E.G. When I started out as a musician, I was happy just to get to Fifty-second Street; I didn’t think about money. It was an honor for me to be able to join Slam Stewart. I had heard of Slam for years as Slim [Gaillard] and Slam. I looked up to both of them because of how they could play. I would say that Slam and Oscar Pettiford are two geniuses of the bass. At that time, when Fifty-second Street was going, everybody had a job. You could walk from one place to the other, all the musicians were working. Miles [Davis], Max [Roach], everybody was there. We all knew we needed enough money to pay our bills and get a few things out of life, but it wasn’t based on how much you’re going to pay me this week and I have a hot record now and if I play back at this club again I want this amount, not what he paid me before. I know I make a little money, but I do put it to good use as far as my family is concerned.

When I’m playing the piano, the amount I’m getting paid is not what’s on my mind. That’s a fact. I don’t believe you can play thinking about how you’re going to get the money and run like a thief, like a lot of artists say. It’s all right to say that if you don’t like your boss. All they know is that they paid five or six dollars for an album they have at home, and that’s what they’ve come to hear. They don’t want you to jive around, pretend, not be the real you and talk about how you don’t like your boss. They don’t even know him. Sixty percent of the audience wouldn’t know who the boss of the club was or who the promoter of the concert was, because that doesn’t interest them. All they want to know is if you’re there and if you’re going to play what they have at home on a record. Audiences are never supposed to be played cheap.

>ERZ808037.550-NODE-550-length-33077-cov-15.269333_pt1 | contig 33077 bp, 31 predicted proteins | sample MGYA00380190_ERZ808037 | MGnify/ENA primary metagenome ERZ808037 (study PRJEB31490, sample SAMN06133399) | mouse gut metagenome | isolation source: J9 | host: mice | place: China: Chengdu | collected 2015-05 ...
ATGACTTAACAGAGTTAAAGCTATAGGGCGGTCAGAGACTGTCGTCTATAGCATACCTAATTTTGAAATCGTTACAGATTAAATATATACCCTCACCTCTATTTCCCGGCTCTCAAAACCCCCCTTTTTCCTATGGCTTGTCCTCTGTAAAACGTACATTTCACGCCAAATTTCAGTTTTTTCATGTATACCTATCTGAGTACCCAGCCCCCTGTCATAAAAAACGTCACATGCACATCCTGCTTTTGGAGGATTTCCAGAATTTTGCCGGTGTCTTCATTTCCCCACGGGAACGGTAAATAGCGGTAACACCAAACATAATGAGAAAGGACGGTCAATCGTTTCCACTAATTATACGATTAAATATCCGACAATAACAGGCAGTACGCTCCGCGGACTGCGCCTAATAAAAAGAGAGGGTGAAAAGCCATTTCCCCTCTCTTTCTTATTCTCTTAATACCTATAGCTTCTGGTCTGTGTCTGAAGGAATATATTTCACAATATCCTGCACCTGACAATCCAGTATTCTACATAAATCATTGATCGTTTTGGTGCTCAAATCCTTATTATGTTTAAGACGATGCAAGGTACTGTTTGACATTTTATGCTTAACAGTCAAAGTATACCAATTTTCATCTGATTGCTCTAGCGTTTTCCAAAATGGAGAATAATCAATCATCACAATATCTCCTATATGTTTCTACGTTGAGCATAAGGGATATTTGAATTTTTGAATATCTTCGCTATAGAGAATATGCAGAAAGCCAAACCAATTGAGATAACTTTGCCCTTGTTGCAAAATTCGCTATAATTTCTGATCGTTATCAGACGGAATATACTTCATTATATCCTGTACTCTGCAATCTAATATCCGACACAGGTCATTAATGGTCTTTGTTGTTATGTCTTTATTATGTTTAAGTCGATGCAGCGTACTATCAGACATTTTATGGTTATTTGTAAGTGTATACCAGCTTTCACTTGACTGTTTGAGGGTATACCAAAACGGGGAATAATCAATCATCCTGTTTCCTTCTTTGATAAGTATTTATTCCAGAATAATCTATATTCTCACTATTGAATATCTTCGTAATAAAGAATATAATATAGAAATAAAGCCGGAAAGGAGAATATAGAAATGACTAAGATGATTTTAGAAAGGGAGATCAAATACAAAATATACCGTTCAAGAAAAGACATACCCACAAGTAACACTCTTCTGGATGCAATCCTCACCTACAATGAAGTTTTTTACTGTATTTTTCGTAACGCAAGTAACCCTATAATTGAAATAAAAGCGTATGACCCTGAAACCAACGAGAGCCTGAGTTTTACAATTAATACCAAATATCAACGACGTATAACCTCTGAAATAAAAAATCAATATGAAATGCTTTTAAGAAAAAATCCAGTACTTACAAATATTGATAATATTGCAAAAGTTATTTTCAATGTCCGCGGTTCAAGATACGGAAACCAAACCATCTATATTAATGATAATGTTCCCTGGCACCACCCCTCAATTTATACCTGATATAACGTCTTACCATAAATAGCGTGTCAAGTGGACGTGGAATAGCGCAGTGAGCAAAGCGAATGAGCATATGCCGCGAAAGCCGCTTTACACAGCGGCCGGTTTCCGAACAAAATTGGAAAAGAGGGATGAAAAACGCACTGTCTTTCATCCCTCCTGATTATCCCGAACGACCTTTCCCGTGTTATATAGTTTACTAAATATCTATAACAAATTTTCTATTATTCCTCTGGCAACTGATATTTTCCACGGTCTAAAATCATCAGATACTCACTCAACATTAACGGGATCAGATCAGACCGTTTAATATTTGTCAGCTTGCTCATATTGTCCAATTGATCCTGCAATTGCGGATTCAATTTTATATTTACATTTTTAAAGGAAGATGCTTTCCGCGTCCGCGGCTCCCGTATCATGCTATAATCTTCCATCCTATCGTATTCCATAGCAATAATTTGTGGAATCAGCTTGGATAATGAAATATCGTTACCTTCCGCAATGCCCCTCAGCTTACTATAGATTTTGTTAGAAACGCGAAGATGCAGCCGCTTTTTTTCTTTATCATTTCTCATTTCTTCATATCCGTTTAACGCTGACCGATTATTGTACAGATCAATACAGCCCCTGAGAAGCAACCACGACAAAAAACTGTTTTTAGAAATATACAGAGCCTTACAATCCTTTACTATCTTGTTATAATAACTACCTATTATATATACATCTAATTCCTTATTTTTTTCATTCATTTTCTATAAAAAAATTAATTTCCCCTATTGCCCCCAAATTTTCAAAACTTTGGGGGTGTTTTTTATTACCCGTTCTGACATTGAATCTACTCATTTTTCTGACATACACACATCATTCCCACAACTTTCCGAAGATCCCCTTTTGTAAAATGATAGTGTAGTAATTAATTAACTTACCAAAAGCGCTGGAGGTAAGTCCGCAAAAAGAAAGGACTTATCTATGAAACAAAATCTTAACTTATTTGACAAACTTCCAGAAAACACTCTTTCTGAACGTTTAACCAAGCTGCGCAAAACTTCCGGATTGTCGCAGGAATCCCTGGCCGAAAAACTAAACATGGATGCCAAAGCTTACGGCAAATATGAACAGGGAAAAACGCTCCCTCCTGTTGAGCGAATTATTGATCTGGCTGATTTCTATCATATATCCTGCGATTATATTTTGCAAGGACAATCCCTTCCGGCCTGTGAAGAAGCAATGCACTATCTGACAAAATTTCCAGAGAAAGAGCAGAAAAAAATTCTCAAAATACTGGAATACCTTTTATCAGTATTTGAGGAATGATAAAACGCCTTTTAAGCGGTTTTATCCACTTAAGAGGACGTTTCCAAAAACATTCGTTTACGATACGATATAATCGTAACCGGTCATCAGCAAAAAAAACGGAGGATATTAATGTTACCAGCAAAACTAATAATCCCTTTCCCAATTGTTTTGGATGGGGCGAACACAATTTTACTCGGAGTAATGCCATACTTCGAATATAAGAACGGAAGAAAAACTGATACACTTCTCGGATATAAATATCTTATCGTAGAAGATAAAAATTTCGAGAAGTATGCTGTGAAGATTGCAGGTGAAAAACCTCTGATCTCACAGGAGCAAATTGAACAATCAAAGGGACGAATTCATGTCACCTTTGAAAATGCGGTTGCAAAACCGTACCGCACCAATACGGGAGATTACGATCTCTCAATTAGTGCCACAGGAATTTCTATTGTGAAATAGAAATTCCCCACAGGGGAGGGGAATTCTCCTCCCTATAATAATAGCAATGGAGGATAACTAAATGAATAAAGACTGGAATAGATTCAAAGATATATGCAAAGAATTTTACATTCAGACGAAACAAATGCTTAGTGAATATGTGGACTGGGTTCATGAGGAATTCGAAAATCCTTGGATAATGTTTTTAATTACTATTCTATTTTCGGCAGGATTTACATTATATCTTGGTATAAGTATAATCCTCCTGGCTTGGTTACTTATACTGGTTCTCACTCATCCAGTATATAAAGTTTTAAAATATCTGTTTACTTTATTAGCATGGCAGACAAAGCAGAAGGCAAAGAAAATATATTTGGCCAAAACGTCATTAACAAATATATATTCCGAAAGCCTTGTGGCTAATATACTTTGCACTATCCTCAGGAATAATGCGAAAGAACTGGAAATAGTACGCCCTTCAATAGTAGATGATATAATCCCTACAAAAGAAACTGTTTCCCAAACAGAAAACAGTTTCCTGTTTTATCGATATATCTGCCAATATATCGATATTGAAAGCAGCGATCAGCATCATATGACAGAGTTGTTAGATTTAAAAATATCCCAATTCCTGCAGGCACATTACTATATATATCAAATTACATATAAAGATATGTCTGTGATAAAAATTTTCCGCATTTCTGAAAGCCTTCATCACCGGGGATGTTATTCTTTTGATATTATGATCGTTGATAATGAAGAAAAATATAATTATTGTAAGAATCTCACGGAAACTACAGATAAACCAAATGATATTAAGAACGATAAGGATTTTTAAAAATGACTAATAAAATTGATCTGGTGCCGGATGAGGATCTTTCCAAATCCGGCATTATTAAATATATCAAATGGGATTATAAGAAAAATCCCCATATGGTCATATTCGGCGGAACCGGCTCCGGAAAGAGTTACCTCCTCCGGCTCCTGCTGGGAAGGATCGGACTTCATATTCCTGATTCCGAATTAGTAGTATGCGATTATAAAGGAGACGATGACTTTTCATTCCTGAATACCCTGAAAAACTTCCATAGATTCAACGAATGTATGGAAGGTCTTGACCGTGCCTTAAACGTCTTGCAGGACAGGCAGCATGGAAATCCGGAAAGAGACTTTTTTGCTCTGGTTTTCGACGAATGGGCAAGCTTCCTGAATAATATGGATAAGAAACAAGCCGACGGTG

A.T. Have you changed any of your material in recent years?

E.G. I wouldn’t say I’ve changed it so much as I tried to improve on it. I play a little bit of rock and a little Dixieland for kicks. I might do that in a club, but not in a concert. Whether I get it from someone else or create it myself, I’m always looking for something new. As I can’t read music, I don’t have to say to myself, this is an arrangement I wrote six months ago and I have to play it note for note. I get as close as I can. Each time I play “Misty”- and I play “Misty” I would say a thousand times a year- I add a little something. I feel that if you liked it last night and you come back to hear me tonight, maybe I can do it better. At the same time I’m creating, and it’s not becoming a bore because of sticking to one certain pattern.

A.T. How did you come to write “Misty”?